Rose Lavelle Might Be The USWNT’s Most Important Player After Sweden Display

After the U.S. was knocked out by Sweden in the 2016 Olympics, Lavelle was the creative force the USWNT needed on Thursday.

Three years ago, the USWNT suffered its worst defeat ever. OK, it wasn’t USMNT vs. Trinidad and Tobago bad, but it was, by the high standards of the American women, a major disappointment when Sweden knocked the U.S. out of the 2016 Olympic quarterfinals.

Never before had the USWNT failed to finish in the top three of a major international tournament. The fallout was disastrous, with all-time great goalkeeper Hope Solo essentially kicked off the team for calling Sweden cowards. Jill Ellis kept her job (she did win the 2015 Women’s World Cup after all), but it was clear the U.S. was missing something. No longer could the U.S. dominate the world on power and pace alone.

The U.S. struggled to break down Sweden in that loss on penalty kicks three years ago. While Solo complained about negative tactics, the best teams must overcome packed-in defenses if they want to be the best. 

Enter Rose Lavelle.

Lavelle, a 24-year-old midfielder, was not on the USWNT for the 2016 Games. She was part of the Americans’ victory tour after the 2015 world championship, but not brought along to Rio de Janeiro. 

Now Lavelle is an attacking dynamo, someone who provides the U.S. with the creative vision to put a defense on its heels.

Lavelle was vital to the USWNT’s 2-0 win over Sweden on Thursday.

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The U.S. claimed top spot in Group F with its third straight win. Lindsey Horan scored the earliest goal of this tournament in the third minute and Tobin Heath was the nasty Tobin Heath we all know and love, forcing an own goal in the 50th minute.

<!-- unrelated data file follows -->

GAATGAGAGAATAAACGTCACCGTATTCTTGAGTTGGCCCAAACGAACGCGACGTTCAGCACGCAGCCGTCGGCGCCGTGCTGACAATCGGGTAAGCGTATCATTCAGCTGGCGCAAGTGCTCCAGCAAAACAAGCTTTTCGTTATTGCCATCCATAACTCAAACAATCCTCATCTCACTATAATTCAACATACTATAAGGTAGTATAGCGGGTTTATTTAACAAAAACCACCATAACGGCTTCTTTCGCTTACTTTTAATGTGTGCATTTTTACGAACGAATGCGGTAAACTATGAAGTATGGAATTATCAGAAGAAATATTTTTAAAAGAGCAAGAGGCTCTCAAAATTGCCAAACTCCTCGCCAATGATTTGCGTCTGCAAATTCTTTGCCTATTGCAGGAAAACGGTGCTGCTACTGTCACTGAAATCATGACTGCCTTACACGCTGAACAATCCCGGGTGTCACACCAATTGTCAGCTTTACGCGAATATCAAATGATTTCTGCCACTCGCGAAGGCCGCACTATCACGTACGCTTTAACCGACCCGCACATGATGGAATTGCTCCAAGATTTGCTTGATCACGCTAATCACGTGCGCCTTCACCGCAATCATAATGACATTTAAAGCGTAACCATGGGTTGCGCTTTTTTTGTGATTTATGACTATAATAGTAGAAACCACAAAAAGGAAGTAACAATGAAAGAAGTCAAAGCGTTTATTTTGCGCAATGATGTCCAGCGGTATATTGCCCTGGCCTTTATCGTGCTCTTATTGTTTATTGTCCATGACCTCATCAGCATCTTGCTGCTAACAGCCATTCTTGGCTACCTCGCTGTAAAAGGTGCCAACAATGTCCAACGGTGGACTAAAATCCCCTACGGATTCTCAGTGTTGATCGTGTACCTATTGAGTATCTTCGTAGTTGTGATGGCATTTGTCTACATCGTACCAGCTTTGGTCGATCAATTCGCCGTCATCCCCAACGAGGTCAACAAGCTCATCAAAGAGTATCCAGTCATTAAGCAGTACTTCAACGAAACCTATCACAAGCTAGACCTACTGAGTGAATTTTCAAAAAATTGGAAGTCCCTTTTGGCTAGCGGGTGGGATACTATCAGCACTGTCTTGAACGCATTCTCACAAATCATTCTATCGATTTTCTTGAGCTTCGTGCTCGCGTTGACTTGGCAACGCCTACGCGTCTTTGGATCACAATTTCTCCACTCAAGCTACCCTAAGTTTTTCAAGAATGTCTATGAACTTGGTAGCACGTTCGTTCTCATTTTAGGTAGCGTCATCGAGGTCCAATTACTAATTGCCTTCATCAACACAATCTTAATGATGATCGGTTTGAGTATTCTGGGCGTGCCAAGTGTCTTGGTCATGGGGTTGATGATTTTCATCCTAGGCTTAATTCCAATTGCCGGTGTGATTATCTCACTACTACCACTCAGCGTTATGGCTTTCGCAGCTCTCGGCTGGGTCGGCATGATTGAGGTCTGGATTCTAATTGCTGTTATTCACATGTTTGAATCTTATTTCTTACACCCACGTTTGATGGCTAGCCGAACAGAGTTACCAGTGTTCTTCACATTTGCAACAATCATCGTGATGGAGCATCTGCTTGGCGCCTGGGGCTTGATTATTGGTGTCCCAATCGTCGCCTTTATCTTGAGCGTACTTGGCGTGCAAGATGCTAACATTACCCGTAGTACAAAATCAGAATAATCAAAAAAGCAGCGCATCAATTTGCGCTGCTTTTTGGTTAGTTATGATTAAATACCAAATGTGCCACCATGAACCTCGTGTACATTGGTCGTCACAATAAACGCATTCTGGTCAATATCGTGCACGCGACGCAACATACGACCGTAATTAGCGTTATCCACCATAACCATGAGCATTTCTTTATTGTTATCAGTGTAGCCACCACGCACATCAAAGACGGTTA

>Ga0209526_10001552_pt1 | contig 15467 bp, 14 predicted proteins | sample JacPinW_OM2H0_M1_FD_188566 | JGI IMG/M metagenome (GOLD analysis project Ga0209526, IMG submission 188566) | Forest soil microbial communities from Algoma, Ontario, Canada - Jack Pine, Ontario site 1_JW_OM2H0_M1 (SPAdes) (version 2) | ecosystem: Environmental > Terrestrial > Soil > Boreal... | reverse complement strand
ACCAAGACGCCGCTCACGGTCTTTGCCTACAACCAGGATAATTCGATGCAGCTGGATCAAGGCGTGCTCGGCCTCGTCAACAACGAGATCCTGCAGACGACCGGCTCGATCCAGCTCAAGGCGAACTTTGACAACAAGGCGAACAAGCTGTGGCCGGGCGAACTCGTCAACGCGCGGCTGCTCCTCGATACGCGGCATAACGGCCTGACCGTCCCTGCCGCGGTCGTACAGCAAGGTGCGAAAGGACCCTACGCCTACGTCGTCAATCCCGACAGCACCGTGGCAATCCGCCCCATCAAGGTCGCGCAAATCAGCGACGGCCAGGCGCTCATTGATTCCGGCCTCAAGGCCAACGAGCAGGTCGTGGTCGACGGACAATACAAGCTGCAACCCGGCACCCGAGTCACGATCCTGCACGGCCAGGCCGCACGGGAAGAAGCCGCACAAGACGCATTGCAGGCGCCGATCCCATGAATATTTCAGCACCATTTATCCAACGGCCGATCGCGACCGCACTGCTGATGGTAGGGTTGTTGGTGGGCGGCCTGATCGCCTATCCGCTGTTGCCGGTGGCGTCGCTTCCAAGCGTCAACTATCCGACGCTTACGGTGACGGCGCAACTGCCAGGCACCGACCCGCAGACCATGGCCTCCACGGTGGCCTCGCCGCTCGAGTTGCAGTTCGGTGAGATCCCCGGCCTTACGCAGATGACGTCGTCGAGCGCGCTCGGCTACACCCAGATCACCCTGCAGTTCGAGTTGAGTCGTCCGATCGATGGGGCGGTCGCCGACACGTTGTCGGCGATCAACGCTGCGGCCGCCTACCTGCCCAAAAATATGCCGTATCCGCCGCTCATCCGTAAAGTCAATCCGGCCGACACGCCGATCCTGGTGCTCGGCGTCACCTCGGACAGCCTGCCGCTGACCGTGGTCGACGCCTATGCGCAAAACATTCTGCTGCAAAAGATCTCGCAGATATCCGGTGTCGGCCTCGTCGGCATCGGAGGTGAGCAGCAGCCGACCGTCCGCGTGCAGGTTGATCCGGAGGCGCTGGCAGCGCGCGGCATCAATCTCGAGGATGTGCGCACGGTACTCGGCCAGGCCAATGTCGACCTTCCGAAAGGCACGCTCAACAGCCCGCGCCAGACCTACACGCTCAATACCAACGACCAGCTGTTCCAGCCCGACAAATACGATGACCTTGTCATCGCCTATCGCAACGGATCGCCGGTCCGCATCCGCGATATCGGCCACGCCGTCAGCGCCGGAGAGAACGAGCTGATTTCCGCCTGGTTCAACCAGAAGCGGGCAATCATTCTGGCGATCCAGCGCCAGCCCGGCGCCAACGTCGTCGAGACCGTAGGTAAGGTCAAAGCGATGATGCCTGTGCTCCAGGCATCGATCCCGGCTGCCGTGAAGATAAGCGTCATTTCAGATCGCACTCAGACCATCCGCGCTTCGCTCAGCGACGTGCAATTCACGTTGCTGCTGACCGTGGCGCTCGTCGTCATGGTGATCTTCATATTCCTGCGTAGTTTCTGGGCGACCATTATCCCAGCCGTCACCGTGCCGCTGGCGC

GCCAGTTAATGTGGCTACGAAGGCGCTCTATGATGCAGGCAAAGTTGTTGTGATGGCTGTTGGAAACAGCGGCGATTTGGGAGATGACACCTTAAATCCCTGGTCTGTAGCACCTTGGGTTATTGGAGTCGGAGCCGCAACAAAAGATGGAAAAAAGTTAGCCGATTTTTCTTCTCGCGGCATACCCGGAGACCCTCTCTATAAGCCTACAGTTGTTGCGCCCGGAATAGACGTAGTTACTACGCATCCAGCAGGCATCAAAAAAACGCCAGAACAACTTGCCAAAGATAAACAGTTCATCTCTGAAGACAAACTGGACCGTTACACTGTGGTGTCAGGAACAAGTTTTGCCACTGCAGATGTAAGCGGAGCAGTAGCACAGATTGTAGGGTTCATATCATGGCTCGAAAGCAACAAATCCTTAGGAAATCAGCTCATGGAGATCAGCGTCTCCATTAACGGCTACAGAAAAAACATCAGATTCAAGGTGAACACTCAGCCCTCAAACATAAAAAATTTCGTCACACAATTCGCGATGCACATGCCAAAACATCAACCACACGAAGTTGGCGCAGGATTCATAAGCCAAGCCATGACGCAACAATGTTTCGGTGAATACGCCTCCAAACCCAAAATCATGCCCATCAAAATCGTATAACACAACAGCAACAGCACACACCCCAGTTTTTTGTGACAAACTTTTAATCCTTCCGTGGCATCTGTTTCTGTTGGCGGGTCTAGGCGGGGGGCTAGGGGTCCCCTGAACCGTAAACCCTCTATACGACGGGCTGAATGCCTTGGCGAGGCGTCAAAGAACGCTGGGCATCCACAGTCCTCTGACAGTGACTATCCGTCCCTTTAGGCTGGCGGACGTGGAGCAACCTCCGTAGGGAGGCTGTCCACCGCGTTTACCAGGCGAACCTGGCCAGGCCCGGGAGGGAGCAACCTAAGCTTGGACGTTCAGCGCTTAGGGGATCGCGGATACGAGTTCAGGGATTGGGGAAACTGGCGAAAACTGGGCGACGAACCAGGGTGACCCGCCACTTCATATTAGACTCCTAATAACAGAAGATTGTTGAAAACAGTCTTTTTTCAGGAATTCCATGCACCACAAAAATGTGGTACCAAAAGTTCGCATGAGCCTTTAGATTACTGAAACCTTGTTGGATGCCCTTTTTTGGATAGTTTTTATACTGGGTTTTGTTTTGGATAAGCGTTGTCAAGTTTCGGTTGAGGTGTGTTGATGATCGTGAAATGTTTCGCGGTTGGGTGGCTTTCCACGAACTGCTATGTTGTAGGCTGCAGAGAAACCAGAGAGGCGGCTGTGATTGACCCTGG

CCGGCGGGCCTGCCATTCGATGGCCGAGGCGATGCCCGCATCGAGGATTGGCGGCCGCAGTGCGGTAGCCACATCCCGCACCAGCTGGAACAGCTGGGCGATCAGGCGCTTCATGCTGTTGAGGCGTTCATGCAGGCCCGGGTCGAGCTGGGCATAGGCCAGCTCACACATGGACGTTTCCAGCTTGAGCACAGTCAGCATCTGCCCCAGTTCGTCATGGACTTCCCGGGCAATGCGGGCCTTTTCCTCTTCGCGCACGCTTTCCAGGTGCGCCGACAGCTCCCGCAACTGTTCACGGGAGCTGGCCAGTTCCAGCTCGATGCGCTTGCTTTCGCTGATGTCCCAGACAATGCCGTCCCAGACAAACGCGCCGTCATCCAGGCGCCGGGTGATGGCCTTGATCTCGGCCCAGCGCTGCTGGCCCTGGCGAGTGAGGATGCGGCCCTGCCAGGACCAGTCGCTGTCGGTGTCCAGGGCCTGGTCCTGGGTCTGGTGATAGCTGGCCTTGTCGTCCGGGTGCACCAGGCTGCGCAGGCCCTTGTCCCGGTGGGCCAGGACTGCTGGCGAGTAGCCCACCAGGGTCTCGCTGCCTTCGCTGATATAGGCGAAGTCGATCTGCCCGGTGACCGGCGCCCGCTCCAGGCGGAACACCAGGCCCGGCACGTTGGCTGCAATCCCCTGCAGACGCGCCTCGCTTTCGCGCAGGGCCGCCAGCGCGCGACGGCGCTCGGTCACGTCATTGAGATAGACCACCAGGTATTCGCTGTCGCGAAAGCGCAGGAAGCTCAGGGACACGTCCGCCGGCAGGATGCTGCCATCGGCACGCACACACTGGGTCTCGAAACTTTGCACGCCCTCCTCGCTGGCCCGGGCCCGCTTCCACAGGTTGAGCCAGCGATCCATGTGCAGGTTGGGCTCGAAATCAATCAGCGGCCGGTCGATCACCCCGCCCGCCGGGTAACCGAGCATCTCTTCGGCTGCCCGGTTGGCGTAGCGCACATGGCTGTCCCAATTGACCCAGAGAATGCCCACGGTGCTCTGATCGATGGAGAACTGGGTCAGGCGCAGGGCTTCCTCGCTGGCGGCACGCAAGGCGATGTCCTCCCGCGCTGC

But the win was all about Rose Lavelle.

While the Swedes were probably perfectly fine with the loss — they now go to what looks like the easier side of the bracket — the women in yellow on the pitch put forth their best effort. Four Women’s World Cup debutants meant it wasn’t the strongest Sweden lineup, but they gave the U.S. a stout test, certainly more than Thailand and Chile provided. (The Americans looked shaky defensively when Sweden went forward.) 

Sweden stayed compact defensively, refusing to let the U.S. speed through its back line. The midfield was combative and the forwards didn’t give the American defenders time to sit on the ball for hours at a time, as Thailand and Chile often did.

But Lavelle’s composure on the ball, her quickness of feet and her deft interchanges were a major reason why the U.S. was able to maintain its pressure on Sweden and score two goals.

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In her 63 minutes on the pitch, Lavelle demanded the ball in midfield. She positively looked to move the ball forward or switched the field of play when necessary. She didn’t back down from physical challenges and helped out defensively. 

She was exactly what the U.S. needed three years ago in Brazil, even if her efforts didn’t lead directly to any of the U.S. goals on Thursday.

Rose Lavelle scored twice in the wild 13-0 win over Thailand to open the Women’s World Cup before being rested in the Chile game. That Lavelle was rested with the likes of Alex Morgan, Megan Rapinoe and Heath shows how important she is to Ellis’ plans. 

Lavelle’s performance against Sweden was more proof that she is a rare breed for the USWNT: a creative midfielder whose positivity can help break down even the most defensive-minded teams.

Lavelle is a unique player in the U.S. midfield. While the likes of Julie Ertz and Horan are mammoth for the team in terms of what they bring defensively and with their goal-scoring abilities, they don’t have the ingenuity and inspiration to find that killer pass or that street-ball mentality to dribble past a defender to spark an attack. 

Lavelle might just be the United States’ most important player.

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